Tough As Nails

Selected Poems by Lisa DeSiro

Image by  Ruben Hutabarat

Tough as Nails



She trimmed mine with those tiny slim curved silver scissors

until I got old enough to manage the clippers myself


         She filed hers with one of those emery boards kept in

         her purse or a drawer or the pen & pencil cup by the phone


Mine needed to be kept short for playing piano

(my first teacher’s first lesson: no clicks on the keys)


         Hers would break while gardening or cleaning

         (she cursed each time it happened: same finger again)


Neither of us bit

ours nor hit our


thumbs while



I never put polish on mine, unlike my peers,

preferring them plain


         She usually painted hers, red and pink hues,

         like the roses she grew


I used mine to scratch at acne scabs

and she’d scold Don’t pick!


         She used hers to scratch her balding scalp

         and I’d wonder Does it hurt?





Annual Mammogram



I stand facing the tall machine. The woman positions me.

I raise one arm, grip the handle bar, tilt my neck.

She moves the plate of glass to where my bra strap would be,


then she scoops and arranges my flesh against the cool, sleek

slab. Next, she lowers an identical pane into place.

She asks me how I’m doing; says Don’t worry, we’ll be quick.


I follow her instructions: take a breath, hold it. Pressed

between the two thick panels, sandwiched

like a pink patty, squeezed flat, my poor breast


suffers just a few seconds. I try not to squirm or twitch

while the woman steps away, pushes buttons. Noise

of mechanical scanning, followed by a beep. The pinched


trapped sensation dissipates when the glass plates release

automatically, mercifully. The feeling of relief

is like when I removed those too-tight high heels (Please


let this be over!) worn at my high-school friend’s not-brief

wedding ceremony and reception. Her father joked

that my satin strapless bridesmaid dress would fall off


since Nothing’s there to hold it up — teasing words spoken

somewhat less in malice than taunts from classmates:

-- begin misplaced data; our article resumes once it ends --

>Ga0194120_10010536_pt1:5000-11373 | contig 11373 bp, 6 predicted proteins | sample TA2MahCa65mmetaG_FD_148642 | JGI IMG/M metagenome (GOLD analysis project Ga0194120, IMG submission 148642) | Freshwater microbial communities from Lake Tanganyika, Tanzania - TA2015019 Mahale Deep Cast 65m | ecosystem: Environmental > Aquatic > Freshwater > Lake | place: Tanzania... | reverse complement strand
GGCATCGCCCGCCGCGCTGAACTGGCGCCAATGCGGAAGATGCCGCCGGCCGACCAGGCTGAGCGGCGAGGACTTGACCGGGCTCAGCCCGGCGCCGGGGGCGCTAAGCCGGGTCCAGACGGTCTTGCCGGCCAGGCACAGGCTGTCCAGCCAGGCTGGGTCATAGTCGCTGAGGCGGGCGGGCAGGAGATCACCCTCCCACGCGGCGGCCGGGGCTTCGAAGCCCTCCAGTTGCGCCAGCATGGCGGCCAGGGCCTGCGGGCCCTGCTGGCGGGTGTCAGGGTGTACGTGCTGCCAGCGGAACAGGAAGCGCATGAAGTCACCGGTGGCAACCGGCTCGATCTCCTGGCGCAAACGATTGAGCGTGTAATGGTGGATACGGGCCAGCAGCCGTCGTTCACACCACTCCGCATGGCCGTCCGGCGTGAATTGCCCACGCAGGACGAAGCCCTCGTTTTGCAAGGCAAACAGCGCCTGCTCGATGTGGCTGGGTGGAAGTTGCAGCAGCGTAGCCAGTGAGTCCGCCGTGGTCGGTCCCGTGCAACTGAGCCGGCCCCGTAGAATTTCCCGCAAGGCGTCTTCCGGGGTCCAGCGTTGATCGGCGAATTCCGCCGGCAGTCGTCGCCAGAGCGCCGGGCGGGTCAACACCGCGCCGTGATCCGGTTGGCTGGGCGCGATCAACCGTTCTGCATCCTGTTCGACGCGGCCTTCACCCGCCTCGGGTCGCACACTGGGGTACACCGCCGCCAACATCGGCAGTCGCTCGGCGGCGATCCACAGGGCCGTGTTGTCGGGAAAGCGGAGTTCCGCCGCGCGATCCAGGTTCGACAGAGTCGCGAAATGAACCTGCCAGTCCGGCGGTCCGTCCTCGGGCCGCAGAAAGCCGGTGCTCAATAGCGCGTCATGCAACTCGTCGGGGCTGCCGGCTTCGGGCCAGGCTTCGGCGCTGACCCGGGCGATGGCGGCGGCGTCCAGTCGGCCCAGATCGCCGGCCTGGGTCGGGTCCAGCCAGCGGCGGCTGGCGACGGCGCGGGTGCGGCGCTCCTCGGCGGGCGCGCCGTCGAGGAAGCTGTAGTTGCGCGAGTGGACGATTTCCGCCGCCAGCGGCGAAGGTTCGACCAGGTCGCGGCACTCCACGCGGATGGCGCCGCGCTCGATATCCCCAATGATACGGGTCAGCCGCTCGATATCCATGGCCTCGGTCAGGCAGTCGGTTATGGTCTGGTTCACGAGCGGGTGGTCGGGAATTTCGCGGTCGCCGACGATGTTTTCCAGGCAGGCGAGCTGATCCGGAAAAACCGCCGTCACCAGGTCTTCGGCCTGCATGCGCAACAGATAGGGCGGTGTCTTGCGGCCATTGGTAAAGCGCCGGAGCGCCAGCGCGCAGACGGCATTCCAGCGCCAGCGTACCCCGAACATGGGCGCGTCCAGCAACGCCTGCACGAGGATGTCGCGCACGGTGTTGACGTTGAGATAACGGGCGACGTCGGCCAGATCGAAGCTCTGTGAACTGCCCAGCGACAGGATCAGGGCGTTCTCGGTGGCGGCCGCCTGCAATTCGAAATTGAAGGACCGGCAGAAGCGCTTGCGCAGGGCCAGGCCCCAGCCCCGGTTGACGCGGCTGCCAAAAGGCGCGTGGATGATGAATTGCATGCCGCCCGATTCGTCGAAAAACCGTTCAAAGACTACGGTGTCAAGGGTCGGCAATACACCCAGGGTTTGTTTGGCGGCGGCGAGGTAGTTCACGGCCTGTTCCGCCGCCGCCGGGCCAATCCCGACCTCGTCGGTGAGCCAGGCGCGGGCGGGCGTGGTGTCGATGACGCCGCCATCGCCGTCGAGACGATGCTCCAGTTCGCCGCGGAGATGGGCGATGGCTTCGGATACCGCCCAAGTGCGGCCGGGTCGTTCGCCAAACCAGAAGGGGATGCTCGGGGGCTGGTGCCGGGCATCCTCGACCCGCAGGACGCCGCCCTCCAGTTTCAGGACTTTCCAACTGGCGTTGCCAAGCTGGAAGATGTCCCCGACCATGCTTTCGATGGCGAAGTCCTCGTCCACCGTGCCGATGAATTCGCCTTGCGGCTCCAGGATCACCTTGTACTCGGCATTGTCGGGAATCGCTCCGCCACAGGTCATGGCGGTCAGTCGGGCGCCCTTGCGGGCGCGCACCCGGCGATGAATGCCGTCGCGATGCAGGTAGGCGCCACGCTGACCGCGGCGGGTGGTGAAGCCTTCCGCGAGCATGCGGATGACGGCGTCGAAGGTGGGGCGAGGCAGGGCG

a boy in sixth grade (big for his age, the token


bully) who called me “Great Plains”; or the popular girl I hated

in seventh grade because she said I had “chocolate chips”

(she “developed” early). My mother soothed: Just wait,


you’ll grow. But my hopes amounted to little. I’m gripped

on my other side now, as the whole procedure repeats.

Then it’s over, a matter of minutes. The nice woman chirps


You’re all set! Have a good day! I can tell she means to be sweet.

Results arrive by mail: no evidence of cancer. I thank

my lucky stars, genetics, God — whatever grace decides I get


another year of one less worry, one less thing to fear. I think

about my mother’s lopsided chest, after her mastectomy.

The healed skin above her heart like a page erased, made blank.







Nerve-wracking, the racket of these three

blue jays perched in the tree near my kitchen window.

They squawk and screech, squawk and screech,


each at a different pitch. I know no reason

for such raucousness. November isn’t

the season to court or nest. Persistent trio


yawping a dissonant triad, ugly. But lifting off

they sway the slender tree, dazzle bright

blue-white across the autumn drab. One by one,


we took the plastic sack like it was bird seed,

spilled its contents on the ground. Piles of dust. Bits of bone.

Her body. Not her body. Proud that my “first word”


was a sentence — a question, spoken looking out

the kitchen window when I saw some feather-flash

at the feeder — she transcribed in my baby book:


What that is?



Lisa DeSiro

Lisa DeSiro is the author of Labor (Nixes Mate Books, forthcoming) and Grief Dreams (White Knuckle Press, 2017). Her poems have appeared in two anthologies and many journals, and have been set to music by several composers. Lisa works for a non-profit organization and is an assistant editor for Indolent Books. Read more at